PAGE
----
The Sequence Read Archive now contains over a million accessions, including over 200K RNA-seq runs for mouse and over 160K for human. Large-scale projects like GTEx, ICGC and TOPmed are major contributors and huge projects on the horizon, such as the All of Us and Million Veterans programs, will further accelerate this growth. These archives are potential gold mines for researchers but they are not organized for everyday use by scientists. The situation resembles the early days of the World Wide Web, before search engines made the web easy to use.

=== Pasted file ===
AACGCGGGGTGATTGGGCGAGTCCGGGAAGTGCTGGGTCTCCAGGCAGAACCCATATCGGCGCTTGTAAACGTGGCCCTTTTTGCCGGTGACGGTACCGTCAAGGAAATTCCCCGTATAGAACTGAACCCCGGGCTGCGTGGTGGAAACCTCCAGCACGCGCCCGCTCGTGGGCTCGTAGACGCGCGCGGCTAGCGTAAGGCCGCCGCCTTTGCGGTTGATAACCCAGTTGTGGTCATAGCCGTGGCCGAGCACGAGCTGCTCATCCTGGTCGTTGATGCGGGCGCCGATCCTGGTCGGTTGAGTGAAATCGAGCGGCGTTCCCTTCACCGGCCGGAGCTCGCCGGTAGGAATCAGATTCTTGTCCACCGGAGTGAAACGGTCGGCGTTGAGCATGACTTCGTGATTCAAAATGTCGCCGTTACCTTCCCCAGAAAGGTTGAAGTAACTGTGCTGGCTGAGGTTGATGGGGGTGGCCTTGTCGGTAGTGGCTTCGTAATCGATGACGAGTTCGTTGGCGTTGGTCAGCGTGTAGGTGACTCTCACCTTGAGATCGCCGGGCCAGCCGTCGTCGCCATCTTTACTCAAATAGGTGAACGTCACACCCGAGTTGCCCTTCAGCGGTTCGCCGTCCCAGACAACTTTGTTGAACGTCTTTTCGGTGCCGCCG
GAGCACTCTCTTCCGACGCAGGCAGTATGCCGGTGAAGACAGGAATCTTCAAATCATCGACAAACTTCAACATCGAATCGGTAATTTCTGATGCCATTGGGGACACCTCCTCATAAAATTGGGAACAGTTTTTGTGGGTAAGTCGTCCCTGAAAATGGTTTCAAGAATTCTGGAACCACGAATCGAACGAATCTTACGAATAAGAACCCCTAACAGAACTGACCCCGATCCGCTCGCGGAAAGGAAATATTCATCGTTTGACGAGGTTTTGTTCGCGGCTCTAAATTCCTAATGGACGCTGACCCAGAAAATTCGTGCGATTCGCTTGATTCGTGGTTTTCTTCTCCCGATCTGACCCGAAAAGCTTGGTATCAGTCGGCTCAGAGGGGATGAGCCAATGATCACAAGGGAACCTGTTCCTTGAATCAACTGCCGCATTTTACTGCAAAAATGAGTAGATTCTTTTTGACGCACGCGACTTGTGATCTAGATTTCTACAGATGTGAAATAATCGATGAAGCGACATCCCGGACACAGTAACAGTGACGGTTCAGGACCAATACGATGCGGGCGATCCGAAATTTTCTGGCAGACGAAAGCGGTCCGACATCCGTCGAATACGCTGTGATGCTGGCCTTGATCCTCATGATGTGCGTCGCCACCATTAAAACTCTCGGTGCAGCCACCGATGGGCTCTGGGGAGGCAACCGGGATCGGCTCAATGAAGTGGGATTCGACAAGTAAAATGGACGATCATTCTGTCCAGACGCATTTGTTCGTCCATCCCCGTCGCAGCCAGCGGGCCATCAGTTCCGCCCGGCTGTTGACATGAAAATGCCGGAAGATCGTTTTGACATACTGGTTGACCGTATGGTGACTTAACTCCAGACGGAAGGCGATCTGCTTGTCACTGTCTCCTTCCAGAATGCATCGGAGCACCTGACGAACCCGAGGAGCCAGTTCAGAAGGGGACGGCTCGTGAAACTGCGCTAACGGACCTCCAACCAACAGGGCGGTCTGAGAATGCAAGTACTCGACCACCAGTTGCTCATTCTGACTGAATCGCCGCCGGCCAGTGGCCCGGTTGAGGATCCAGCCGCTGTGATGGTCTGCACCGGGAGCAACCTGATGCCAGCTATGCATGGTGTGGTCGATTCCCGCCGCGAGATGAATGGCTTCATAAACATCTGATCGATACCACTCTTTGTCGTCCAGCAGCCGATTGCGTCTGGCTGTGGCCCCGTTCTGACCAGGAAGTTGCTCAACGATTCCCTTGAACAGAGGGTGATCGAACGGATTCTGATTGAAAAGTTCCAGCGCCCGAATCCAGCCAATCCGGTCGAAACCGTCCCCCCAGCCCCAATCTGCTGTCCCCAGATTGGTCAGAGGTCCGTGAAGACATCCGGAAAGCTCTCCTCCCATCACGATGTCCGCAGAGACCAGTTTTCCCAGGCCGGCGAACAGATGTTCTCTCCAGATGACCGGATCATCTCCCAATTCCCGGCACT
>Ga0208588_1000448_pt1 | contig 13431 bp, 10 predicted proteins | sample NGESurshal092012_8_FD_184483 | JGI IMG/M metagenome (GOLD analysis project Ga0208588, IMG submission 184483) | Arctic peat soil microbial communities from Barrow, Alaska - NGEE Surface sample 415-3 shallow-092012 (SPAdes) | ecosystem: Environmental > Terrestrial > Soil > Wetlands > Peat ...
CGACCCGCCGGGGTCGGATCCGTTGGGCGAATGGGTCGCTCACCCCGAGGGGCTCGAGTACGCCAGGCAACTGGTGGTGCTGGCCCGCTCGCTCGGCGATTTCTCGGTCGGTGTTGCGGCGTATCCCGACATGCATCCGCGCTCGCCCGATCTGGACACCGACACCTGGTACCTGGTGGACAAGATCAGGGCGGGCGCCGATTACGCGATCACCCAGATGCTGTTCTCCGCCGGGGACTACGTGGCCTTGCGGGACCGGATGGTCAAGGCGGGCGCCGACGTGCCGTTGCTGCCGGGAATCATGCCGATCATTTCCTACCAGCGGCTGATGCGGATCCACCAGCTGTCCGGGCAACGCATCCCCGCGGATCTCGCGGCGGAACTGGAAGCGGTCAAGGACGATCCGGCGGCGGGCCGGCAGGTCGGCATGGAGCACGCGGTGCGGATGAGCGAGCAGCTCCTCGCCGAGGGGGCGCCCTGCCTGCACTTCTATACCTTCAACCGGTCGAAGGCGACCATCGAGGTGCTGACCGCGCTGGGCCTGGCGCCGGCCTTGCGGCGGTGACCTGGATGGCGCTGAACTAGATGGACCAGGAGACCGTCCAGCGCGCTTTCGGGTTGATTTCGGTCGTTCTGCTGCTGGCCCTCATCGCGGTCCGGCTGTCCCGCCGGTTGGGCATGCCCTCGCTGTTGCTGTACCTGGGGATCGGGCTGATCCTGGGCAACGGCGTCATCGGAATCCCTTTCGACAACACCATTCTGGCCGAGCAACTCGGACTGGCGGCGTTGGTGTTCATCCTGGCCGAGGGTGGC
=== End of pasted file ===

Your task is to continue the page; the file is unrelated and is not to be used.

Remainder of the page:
Using the archive as a motivation, I will convey some insights -- gleaned from both successes and failures -- about how we as computational researchers can work toward the goal of making large public datasets easy to use. I will discuss some challenges that come with (a) working at scale, (b) using commercial (and non-commercial) cloud computing as a platform for this work, (c) pooling and borrowing strength across datasets, and (d) making public data available for use by everyday researchers. I will highlight ways in which we have learned how to make our tools better suited to how scientists work. This is joint work with Abhinav Nellore, Chris Wilks, Jonathan Ling, Luigi Marchionni, Jeff Leek, Kasper Hansen, Andrew Jaffe and others.